Re: Avante Releases White Papers on AVVPAT...

From: Joseph Lorenzo Hall <joehall_at_gmail_dot_com>
Date: Sun Jun 13 2004 - 17:36:19 CDT

OK... a follow-up: How are these issues dealt with in gambling?


PS: I ask after reading today's NY Times editorial which seems to make
a slew of very good points:

June 13, 2004
Gambling on Voting

f election officials want to convince voters that electronic voting
can be trusted, they should be willing to make it at least as secure
as slot machines. To appreciate how poor the oversight on voting
systems is, it's useful to look at the way Nevada systematically
ensures that electronic gambling machines in Las Vegas operate
honestly and accurately. Electronic voting, by comparison, is rife
with lax procedures, security risks and conflicts of interest.

On a trip last week to the Nevada Gaming Control Board laboratory, in
a state office building off the Las Vegas Strip, we found testing and
enforcement mechanisms that go far beyond what is required for
electronic voting. Among the ways gamblers are more protected than

1. The state has access to all gambling software. The Gaming Control
Board has copies on file of every piece of gambling device software
currently being used, and an archive going back years. It is illegal
for casinos to use software not on file. Electronic voting machine
makers, by contrast, say their software is a trade secret, and have
resisted sharing it with the states that buy their machines.

2. The software on gambling machines is constantly being spot-checked.
Board inspectors show up unannounced at casinos with devices that let
them compare the computer chip in a slot machine to the one on file.
If there is a discrepancy, the machine is shut down, and investigated.
This sort of spot-checking is not required for electronic voting. A
surreptitious software change on a voting machine would be far less
likely to be detected.

3. There are meticulous, constantly updated standards for gambling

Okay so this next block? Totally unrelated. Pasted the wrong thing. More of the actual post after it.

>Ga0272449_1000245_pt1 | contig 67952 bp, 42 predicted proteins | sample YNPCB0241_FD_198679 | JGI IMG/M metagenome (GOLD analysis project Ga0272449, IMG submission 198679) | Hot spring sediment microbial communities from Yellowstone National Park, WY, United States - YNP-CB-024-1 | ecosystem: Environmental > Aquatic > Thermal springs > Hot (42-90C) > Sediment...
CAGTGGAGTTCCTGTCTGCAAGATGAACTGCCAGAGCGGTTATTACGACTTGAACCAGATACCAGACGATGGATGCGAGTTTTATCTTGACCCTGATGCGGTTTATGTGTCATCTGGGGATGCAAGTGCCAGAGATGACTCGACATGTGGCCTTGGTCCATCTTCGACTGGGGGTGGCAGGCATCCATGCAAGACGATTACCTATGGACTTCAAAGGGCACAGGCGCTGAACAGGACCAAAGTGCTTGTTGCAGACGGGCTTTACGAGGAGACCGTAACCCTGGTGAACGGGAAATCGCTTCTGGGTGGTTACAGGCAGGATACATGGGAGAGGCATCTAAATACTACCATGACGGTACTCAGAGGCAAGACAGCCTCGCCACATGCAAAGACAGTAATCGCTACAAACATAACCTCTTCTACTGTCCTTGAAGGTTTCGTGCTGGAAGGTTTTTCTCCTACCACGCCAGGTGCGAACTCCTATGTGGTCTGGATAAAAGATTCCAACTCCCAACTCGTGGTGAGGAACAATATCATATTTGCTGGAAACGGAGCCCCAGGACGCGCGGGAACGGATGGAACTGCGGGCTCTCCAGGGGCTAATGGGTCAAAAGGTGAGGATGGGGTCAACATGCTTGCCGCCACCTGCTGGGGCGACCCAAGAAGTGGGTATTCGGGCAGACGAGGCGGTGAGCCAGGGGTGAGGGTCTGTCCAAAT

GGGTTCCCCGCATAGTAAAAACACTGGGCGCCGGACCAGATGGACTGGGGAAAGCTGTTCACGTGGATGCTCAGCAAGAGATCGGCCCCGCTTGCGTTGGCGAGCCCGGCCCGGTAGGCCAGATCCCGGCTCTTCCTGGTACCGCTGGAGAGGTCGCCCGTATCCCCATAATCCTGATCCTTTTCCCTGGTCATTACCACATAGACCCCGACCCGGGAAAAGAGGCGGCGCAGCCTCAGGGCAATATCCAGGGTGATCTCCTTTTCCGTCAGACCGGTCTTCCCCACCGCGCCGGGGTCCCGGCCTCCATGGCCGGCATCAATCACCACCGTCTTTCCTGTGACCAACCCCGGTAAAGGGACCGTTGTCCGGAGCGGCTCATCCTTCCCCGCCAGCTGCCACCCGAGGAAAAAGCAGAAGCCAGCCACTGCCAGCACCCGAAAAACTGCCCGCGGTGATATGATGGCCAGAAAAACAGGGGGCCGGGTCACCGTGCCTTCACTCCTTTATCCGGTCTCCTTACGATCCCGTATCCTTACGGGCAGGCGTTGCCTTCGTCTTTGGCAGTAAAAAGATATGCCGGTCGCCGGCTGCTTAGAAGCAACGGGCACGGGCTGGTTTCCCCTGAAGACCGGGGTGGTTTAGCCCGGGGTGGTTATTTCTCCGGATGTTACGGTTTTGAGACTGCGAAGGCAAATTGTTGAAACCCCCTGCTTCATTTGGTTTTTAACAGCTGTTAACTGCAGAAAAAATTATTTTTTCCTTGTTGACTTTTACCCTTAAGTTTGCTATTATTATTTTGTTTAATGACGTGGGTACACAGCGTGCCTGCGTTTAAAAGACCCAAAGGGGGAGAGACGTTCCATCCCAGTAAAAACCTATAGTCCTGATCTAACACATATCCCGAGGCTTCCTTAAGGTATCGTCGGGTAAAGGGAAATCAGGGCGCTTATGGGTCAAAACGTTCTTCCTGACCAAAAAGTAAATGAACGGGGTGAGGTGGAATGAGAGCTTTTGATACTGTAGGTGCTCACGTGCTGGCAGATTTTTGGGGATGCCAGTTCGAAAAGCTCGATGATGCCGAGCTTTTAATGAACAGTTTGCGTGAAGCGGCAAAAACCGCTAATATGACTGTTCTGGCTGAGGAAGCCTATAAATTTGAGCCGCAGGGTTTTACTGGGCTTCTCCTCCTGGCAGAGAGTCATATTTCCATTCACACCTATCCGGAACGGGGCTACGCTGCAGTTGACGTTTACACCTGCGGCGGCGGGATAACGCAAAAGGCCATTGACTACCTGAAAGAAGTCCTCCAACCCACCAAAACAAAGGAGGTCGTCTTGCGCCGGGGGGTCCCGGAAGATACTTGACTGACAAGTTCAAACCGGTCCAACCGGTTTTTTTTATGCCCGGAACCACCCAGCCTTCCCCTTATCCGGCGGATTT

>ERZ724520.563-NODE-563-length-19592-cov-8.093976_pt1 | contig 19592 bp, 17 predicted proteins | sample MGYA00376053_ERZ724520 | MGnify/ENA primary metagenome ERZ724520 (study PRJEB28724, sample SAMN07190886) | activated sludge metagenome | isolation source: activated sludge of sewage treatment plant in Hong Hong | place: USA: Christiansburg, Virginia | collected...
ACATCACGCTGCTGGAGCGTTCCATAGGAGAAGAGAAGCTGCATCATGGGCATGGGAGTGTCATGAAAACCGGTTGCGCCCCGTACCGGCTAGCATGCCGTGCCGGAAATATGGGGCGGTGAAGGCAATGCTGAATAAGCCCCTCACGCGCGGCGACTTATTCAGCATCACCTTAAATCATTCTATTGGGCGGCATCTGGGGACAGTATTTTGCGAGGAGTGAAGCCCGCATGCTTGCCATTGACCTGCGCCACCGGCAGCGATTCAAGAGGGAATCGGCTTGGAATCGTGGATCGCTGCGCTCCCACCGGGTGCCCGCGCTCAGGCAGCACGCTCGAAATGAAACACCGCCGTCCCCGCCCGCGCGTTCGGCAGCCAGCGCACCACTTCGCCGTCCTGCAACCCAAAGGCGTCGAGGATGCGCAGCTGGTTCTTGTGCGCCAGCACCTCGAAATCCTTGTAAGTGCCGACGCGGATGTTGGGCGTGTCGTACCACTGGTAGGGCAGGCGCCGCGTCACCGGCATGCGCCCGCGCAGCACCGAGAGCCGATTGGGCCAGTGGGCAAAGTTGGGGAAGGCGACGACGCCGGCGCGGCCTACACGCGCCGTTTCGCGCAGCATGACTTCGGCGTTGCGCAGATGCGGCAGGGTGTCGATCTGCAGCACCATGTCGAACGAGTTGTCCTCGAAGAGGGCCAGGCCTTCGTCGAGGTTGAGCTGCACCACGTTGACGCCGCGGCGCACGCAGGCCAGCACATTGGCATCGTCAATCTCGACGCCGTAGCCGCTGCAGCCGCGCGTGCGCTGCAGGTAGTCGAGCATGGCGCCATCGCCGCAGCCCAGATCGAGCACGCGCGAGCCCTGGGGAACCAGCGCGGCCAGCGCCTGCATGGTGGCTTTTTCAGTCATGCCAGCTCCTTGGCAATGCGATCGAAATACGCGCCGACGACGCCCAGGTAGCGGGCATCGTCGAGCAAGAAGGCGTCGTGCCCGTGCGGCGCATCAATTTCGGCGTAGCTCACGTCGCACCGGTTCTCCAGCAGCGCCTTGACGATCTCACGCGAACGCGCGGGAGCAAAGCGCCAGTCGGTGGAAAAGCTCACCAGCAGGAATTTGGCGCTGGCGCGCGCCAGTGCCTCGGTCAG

machines. When we arrived at the Gaming Control Board lab, a man was
firing a stun gun at a slot machine. The machine must work when
subjected to a 20,000-volt shock, one of an array of rules intended to
cover anything that can possibly go wrong. Nevada adopted new
standards in May 2003, but to keep pace with fast-changing technology,
it is adding new ones this month.

Voting machine standards are out of date and inadequate. Machines are
still tested with standards from 2002 that have gaping security holes.
Nevertheless, election officials have rushed to spend hundreds of
millions of dollars to buy them.

4. Manufacturers are intensively scrutinized before they are licensed
to sell gambling software or hardware. A company that wants to make
slot machines must submit to a background check of six months or more,
similar to the kind done on casino operators. It must register its
employees with the Gaming Control Board, which investigates their
backgrounds and criminal records.

When it comes to voting machine manufacturers, all a company needs to
do to enter the field is persuade an election official to buy its
equipment. There is no way for voters to know that the software on
their machines was not written by programmers with fraud convictions,
or close ties to political parties or candidates.

5. The lab that certifies gambling equipment has an arms-length
relationship with the manufac-

turers it polices, and is open to inquiries from the public. The
Nevada Gaming Control Board lab is a state agency, whose employees are
paid by the taxpayers. The fees the lab takes in go to the state's
general fund. It invites members of the public who have questions
about its work to call or e-mail.

The federal labs that certify voting equipment are profit-making
companies. They are chosen and paid by voting machine companies, a
glaring conflict of interest. The voters and their elected